The coat hanger is a symbol of an era before Roe vs. Wade, when abortion was illegal and people tried managing it with the only means they knew: a straightened coat hanger used to dangerously induce a termination that would often result in hemorrhage, and sometimes death. While outdated, the symbol of the coat hanger is a persistent reminder that when abortion is illegal or out of reach, people will find other means to terminate their pregnancies. Today people have safer means of self-managing abortion.
Roe vs. Wade legalized abortion in all 50 states in the United States in 1973, but it didn’t give everyone an unfettered right to access it, either without burden or significant obstacles
Google Maps is directing British women to fake abortion clinics
'These groups are not pro-life – they are anti-women'
Nov 5, 2018
Women in the UK seeking an abortion are being directed by Google Maps to pro-life organisations.
Search results for abortion clinics on the web mapping service suggest addresses and phone numbers for a number of “pregnancy crisis centres” - non-profit organisations which counsel pregnant women against having an abortion.
The women looking outside the law for abortions
By Jessica Lussenhop BBC News
28 October 2018
Accessing abortion has become increasingly difficult in parts of the US. As a result, a growing number of reproductive rights activists say it is time American women learn the facts about "self-managing abortion" with pills.
Kate could tell something was wrong. She'd been feeling nauseous for days and her body just felt different. The 27-year-old massage school student and her boyfriend were supposed to leave on a short road trip together, but before they hit the highway, she asked him to drive to a local drugstore.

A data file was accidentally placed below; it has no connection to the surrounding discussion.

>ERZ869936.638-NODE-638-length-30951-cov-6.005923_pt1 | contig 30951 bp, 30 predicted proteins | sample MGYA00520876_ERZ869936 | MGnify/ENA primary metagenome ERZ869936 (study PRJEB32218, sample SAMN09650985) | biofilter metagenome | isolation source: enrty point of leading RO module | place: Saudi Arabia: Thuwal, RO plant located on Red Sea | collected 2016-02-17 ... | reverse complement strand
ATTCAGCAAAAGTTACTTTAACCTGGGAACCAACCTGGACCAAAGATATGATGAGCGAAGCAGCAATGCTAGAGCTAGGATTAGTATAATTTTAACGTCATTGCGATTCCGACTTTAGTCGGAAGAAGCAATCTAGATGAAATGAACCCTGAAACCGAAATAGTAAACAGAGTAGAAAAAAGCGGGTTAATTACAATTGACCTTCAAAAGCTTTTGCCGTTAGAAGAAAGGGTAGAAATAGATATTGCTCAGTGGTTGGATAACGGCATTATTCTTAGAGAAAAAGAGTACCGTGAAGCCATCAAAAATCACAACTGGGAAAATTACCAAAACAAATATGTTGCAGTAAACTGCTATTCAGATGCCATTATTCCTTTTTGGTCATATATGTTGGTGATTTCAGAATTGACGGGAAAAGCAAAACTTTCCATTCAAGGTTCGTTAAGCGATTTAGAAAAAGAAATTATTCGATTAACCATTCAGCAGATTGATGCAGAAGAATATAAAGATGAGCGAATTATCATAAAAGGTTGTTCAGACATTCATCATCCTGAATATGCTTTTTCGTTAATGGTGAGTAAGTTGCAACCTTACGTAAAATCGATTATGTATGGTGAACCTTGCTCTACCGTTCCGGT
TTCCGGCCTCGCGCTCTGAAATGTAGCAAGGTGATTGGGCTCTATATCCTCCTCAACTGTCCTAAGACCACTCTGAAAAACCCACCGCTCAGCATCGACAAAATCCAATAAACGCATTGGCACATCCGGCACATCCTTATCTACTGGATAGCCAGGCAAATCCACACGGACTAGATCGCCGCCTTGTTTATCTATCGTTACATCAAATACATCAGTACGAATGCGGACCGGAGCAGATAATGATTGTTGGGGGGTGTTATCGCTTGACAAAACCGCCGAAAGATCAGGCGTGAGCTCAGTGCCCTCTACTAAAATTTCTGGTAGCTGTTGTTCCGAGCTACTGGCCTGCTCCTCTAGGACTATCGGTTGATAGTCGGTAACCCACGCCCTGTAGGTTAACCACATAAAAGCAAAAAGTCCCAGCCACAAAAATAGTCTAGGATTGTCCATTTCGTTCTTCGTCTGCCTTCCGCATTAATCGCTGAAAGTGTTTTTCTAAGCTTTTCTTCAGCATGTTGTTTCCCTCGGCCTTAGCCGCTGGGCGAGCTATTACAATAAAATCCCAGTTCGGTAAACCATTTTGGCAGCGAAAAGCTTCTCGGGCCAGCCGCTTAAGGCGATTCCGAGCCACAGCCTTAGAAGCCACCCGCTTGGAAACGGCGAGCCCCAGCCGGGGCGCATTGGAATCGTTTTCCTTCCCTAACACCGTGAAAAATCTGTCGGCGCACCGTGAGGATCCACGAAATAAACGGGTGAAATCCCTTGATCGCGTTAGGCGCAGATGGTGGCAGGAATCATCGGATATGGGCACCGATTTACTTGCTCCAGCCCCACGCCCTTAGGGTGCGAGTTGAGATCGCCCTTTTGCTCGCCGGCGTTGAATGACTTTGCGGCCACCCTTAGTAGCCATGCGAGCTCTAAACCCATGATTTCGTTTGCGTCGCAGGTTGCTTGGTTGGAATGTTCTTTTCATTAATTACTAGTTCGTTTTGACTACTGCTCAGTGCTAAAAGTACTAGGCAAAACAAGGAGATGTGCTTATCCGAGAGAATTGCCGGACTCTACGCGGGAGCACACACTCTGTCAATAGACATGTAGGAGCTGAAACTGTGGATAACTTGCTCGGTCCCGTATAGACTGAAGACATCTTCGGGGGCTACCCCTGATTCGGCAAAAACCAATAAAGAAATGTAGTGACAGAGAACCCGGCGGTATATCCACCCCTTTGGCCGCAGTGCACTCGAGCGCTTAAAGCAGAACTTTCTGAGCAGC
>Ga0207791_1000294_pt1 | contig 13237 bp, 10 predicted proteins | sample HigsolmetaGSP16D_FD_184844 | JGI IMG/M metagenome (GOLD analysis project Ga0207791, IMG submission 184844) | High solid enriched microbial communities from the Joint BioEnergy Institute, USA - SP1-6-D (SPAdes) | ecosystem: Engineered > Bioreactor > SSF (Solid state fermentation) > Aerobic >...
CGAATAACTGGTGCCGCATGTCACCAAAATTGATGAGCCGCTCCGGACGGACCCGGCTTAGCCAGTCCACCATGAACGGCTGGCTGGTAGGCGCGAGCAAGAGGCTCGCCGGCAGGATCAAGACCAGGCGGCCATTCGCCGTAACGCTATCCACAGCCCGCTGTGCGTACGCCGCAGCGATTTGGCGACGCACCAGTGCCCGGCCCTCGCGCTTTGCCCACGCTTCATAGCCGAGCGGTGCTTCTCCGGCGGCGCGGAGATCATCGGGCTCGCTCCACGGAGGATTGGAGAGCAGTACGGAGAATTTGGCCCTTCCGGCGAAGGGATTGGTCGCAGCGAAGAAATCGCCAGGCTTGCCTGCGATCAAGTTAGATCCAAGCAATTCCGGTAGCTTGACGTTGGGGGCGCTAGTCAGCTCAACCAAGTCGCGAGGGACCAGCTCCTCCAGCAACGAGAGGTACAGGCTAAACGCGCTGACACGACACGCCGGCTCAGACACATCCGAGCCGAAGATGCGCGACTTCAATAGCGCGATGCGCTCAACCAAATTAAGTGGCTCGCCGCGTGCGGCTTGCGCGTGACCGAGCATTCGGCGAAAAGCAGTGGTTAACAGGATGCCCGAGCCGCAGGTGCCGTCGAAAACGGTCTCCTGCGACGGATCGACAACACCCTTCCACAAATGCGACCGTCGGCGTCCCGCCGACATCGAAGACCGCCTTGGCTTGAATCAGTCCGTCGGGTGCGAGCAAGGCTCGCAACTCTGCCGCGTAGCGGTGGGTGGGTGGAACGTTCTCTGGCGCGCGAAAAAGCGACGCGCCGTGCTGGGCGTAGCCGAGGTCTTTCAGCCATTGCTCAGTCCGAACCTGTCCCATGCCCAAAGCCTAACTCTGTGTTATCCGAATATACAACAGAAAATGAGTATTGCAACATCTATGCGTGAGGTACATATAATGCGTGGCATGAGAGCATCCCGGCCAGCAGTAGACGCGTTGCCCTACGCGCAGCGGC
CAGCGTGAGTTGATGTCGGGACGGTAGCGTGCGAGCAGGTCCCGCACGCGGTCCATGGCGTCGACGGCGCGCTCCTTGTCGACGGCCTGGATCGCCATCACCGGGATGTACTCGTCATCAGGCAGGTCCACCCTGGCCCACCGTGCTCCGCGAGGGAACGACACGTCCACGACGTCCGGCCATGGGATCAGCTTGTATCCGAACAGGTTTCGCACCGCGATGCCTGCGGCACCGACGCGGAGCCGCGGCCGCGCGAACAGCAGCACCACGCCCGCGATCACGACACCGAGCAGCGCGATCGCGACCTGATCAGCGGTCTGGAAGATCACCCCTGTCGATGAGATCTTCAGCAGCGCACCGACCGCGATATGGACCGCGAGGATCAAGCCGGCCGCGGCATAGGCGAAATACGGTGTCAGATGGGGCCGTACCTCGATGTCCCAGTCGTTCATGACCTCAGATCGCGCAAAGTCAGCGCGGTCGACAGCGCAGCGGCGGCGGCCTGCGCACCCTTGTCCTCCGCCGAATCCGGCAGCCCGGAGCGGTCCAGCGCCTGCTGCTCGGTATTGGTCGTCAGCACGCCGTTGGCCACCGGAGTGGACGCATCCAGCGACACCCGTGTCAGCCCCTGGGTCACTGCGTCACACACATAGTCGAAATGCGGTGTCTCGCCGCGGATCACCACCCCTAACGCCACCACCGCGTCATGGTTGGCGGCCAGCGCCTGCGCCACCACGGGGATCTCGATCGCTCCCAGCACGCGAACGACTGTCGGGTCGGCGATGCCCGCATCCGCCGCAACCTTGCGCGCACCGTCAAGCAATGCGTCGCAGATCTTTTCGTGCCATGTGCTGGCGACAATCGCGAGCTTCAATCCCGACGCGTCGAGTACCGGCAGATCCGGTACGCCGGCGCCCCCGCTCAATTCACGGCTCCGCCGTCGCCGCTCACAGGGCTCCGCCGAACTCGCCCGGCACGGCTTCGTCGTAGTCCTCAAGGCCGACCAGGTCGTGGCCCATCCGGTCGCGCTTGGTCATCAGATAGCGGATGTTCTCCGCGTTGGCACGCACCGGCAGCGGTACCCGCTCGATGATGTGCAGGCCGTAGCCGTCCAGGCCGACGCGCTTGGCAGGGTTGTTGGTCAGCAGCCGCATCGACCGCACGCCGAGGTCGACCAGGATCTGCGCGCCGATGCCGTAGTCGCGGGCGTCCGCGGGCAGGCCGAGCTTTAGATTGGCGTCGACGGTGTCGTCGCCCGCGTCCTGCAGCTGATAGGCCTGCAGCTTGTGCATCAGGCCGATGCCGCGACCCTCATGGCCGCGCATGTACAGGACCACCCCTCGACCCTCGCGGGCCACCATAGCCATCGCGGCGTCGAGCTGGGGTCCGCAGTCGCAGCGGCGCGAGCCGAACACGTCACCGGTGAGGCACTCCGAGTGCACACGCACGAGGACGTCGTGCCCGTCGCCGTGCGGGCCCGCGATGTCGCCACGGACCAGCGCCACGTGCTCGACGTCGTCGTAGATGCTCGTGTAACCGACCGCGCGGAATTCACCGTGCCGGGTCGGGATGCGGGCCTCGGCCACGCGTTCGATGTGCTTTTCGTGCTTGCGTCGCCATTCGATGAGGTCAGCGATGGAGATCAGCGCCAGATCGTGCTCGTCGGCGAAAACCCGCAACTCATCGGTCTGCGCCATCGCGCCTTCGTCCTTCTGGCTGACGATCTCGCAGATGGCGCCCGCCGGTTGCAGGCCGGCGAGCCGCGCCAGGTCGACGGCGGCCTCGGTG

Abortion pills now available by mail in US -- but FDA is investigating
By Jessica Ravitz, CNN
Tue October 23, 2018
(CNN)Signaling a new chapter in the battle over abortion access in the United States, a European organization has stepped into the fray, providing Americans a way to get doctor-prescribed pills by mail to medically induce abortions at home.
Called Aid Access, the organization says it uses telemedicine, including online consultations, to facilitate services for healthy women who are less than nine weeks pregnant. If a woman completes the consultation and is deemed eligible for a medical abortion, the organization's founder writes a prescription for the two pills used to terminate the pregnancy, misoprostol and mifepristone. Prescriptions are then sent to a pharmacy in India, which fills and mails orders to the US.
Code Name Jane: The Women Behind a Covert Abortion Network
In the years before abortion became legal, a clandestine group helped women with unwanted pregnancies get around the law.
Video: 7:57 minutes. Abortion Was Illegal. This Secret Group Defied the Law. By Retro Report
By Clyde Haberman
Oct. 14, 2018
The no-frills advertisement, printed at times in student and alternative newspapers, went straight to the point: “Pregnant? Don’t want to be? Call Jane.” A telephone number followed.
This was nearly half a century ago, when abortion was illegal almost everywhere in the country and alternative newspapers were in their heyday. There was no Jane, though, not literally anyway. Yet at the same time, Jane was anybody.